Now the kids are broken up into groups. Each goes to a table where they watch or perform a particular kind of analysis. A pH test determines that one liquid found in a cup was acid-based, suggesting a drink enjoyed by two of the suspects. A chromatological ink analysis finds the ransom note was written by a gel pen. “Who uses a gel pen?” A nanotechnology lab (which takes some explaining) finds that nanoparticles of gold, treated with certain solvents, becomes purple in the water. “Who among the suspects do we know was working with gold nanoparticles?”
At the end of the analysis, the kids file back into the conference room, sit back on the floor, and line up suspects and attributes with analysis of the clues.
“We match the evidence to the suspects,” says Tim.
The guilty party, as portrayed unassailably or at least most probably by science was big, ostensibly friendly and even fatherly-appearing manager Bill Hammetter (1815).
“Give it up, Bill,” says one kid’s voice.
“Why’d you do it, Bill?” the others shout.
“I wanted Beaux to be my dog and I wanted my cat to be used in the show,” Bill confesses as he returns Beaux to the room.
The kids go off to celebrate the successful solution of the case by creating liquid-nitrogen-cooled ice cream.
Having fun, learning about science
The show has hidden costs. Someone needs to pay for a school bus to transport the kids and substitute teachers to stay with the kids who, for one reason or another, can’t come. There are supplies.
Tim and Co. figure they can handle the fourth and fifth graders from two schools in a week during winter break, and the same in spring. That means the team can excite kids in four schools a year. Tim tells the kids they can use science in jobs like engineering and chemistry and even firefighting. He keeps statistics on many positive results arising from the three-hour event — more students turned on to science; teachers, administrators, parents all happy with the project and more aware of Sandia; the possibility of a larger student base for Sandia among local students over the years.
But Tim needs a grant to continue this effective program.
Can he get it? He doesn’t have the buzzwords; he doesn’t mention “strengthening the syllabus” or “fortifying the science experience.”
The kids are just having fun learning about science. And, oh, yes, finding Beaux, the Magic Chemistry Dog. -- Neal Singer
It’s a local twist to a nationwide problem: potential unexploded ordnance (UXO) at old bombing ranges.
Several intact 250-pound bombs were recently discovered during a construction project at the old Kirtland bombing range near Double Eagle Airport on Albuquerque’s West Mesa. Since then the bombs have been safely removed from the area.
A complete site survey was conducted after excavation of a new sewer line turned up the 250-pound bombs. Expansion of the Eclipse Aviation facility near Double Eagle Airport has also necessitated adding water and power lines. The survey of the Kirtland site, one of the national Wide Area Assessment (WAA) sites, was initiated and funded by DoD’s Strategic Environmental Research and Development Program (SERDP) and the Environmental Security Technology Certification Program (ESTCP).
However, the main result of the survey by this team showed no evidence of any target areas south of the runways.
“This southern portion of the site completely encompasses the area in which Eclipse Aviation is expanding, so good news for them,” says Sean McKenna (6313), project team leader. “We did identify several other potential target areas north of the airport; some of these turned out to be geological noise such as magnetic rocks. About three of them turned out to be legitimate potential ordnance target areas.”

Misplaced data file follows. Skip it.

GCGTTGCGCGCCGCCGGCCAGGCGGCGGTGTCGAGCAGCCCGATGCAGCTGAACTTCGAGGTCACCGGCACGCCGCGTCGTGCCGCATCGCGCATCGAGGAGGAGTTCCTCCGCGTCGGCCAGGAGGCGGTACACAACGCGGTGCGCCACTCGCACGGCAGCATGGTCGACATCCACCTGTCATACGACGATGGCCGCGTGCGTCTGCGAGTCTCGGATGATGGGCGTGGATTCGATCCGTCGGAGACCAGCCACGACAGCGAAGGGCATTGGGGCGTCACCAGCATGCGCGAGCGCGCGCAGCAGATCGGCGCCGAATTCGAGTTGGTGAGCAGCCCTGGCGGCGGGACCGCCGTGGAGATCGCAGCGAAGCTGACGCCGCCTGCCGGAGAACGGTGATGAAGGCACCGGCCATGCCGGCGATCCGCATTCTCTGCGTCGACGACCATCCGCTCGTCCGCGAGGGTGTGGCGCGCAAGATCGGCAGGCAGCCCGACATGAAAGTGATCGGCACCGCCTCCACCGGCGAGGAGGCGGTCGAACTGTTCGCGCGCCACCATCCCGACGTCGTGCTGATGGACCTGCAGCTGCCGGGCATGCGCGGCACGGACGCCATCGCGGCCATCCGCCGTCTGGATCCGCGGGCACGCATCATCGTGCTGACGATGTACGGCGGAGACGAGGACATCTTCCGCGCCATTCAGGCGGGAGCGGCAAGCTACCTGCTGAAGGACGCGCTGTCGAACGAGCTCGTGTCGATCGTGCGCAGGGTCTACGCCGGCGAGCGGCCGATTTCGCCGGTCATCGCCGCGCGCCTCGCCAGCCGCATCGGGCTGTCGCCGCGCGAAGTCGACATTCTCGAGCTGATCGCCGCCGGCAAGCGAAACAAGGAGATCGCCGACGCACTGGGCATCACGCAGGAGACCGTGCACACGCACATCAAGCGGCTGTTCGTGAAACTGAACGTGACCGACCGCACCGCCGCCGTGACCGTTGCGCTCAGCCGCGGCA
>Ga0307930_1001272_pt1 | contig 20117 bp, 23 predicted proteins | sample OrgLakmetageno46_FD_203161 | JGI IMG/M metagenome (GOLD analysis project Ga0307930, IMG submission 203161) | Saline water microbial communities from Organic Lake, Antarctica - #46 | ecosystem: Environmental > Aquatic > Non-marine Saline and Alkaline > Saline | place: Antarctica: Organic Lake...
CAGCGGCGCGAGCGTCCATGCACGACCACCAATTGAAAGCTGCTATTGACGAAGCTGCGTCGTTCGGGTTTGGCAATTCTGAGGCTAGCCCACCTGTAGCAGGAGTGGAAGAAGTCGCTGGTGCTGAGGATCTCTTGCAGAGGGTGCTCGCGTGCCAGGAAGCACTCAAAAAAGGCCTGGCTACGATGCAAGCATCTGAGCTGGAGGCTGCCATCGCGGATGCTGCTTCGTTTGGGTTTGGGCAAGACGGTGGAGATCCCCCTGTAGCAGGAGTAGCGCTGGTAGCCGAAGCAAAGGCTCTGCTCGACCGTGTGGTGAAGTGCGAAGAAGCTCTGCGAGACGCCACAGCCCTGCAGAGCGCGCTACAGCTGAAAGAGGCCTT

Sandia, along with members from Pacific Northwest National Laboratory (PNNL), used lidar (light detection and ranging) imagery to remotely characterize the Kirtland site. The imagery revealed several features indicative of UXO targets. The lidar provided a high-resolution topographic map of the area and focused on old targets such as concentric circles, a ship outline, and other areas of interest, Sean says.
The entire site was characterized using two complementary geophysical techniques: magnetometers and electromagnetic induction. The techniques were run simultaneously on a specially designed trailer pulled by a dune buggy. This technique, done by Geo-Centers (now SAIC), is known as Vehicular Simultaneous Electromagnetic Induction and Magnetometer System or (VSEMS). In addition, a helicopter-mounted magnetometer was used to survey the entire site, including some areas south of the Double Eagle runways that were not surveyed with the VSEMS.
“These geophysical tools don’t have the discrimination power to identify UXO versus scrap metal, but they do a good job of identifying locations with relatively larger concentrations of metal in the ground,” says Sean. “Typically, these areas are the target locations we’re interested in.”
Research on the development of the project techniques was funded by SERDP beginning in 2000. Work funded by SERDP focuses on basic research. The ESTCP subsequently funds initial field application and verification of technologies developed under SERDP funding.
Sandia received ESTCP funds for initial “field” testing that involved application of algorithms to simulated sites; no field sites had been adequately characterized and excavated to a point where they could be used for validation. Characterization of the simulated sites was successful.
ESTCP recently organized a set of wide-area technology assessments and demonstrations. These wide-area studies involved testing and evaluating a number of UXO technologies at a given field site. The field sites for the wide-area assessment have been chosen based on visibility and urgency of the need to remediate the land. Urgency is generally driven by someone else wanting to use the land.
Sandia has been involved with various WAA research sites including the Pueblo site in southeast Colorado; Toussaint River, an underwater site in Lake Erie off the north shore of Ohio; the Victorville site in southern California; and the Camp Beale site north of Sacramento.